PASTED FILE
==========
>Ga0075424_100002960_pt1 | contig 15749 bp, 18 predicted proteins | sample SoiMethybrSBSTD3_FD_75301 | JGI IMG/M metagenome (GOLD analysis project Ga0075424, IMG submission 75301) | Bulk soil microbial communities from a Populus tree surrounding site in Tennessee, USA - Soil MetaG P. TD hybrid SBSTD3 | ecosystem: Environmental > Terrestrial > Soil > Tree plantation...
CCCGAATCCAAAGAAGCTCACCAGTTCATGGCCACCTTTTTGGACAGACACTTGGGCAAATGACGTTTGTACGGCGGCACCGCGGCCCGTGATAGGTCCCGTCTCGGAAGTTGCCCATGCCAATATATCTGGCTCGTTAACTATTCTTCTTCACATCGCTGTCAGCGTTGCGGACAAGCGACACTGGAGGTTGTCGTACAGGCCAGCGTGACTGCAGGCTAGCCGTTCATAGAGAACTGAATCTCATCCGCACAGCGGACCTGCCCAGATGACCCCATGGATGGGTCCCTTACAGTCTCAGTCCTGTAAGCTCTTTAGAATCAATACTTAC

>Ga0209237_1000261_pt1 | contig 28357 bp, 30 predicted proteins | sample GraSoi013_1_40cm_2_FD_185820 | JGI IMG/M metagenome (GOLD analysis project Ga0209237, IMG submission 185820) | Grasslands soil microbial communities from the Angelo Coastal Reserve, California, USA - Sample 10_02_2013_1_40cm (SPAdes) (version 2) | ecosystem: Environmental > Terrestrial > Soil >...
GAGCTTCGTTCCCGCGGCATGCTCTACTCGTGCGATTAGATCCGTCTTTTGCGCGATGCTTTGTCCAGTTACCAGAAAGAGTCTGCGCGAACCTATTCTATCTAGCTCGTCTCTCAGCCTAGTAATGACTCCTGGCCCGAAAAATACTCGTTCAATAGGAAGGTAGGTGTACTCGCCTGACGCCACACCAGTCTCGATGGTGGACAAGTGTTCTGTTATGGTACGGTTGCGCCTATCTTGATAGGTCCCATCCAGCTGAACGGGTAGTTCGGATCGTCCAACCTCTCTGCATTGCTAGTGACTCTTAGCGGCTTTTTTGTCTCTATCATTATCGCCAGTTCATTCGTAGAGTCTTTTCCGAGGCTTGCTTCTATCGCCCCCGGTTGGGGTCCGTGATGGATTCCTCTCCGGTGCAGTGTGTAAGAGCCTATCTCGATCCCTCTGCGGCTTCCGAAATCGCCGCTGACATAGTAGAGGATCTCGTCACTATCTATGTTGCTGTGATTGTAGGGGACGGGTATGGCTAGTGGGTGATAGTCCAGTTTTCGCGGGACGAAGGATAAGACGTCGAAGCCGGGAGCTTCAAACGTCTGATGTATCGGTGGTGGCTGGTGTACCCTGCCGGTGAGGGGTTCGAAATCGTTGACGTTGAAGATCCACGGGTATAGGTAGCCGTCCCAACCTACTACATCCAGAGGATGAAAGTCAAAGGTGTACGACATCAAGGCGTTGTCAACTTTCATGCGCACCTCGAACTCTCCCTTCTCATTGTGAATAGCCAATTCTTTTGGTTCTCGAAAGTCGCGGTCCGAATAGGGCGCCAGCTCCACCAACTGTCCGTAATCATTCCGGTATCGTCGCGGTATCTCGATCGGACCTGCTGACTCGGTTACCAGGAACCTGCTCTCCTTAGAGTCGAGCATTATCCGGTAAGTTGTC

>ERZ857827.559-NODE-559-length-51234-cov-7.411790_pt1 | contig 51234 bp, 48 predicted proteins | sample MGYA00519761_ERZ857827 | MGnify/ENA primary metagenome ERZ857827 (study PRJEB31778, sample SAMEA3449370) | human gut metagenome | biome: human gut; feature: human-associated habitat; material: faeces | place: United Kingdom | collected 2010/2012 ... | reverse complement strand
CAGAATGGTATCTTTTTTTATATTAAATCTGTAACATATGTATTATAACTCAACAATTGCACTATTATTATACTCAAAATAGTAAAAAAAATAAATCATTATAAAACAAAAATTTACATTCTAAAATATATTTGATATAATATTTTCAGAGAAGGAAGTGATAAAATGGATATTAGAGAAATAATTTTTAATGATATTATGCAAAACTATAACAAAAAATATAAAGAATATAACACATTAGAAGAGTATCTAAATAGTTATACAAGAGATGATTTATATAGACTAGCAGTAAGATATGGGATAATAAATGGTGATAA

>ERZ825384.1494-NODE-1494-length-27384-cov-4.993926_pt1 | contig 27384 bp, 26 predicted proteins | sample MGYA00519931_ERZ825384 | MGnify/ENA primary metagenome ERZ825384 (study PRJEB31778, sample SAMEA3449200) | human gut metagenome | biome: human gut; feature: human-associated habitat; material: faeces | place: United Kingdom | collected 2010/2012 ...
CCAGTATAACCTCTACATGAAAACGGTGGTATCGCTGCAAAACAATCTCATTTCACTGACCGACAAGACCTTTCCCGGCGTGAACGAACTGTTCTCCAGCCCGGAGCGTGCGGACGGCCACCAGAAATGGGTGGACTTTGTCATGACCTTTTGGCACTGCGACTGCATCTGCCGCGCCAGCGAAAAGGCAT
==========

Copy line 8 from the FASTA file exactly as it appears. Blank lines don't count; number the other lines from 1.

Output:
CCAGTATAACCTCTACATGAAAACGGTGGTATCGCTGCAAAACAATCTCATTTCACTGACCGACAAGACCTTTCCCGGCGTGAACGAACTGTTCTCCAGCCCGGAGCGTGCGGACGGCCACCAGAAATGGGTGGACTTTGTCATGACCTTTTGGCACTGCGACTGCATCTGCCGCGCCAGCGAAAAGGCAT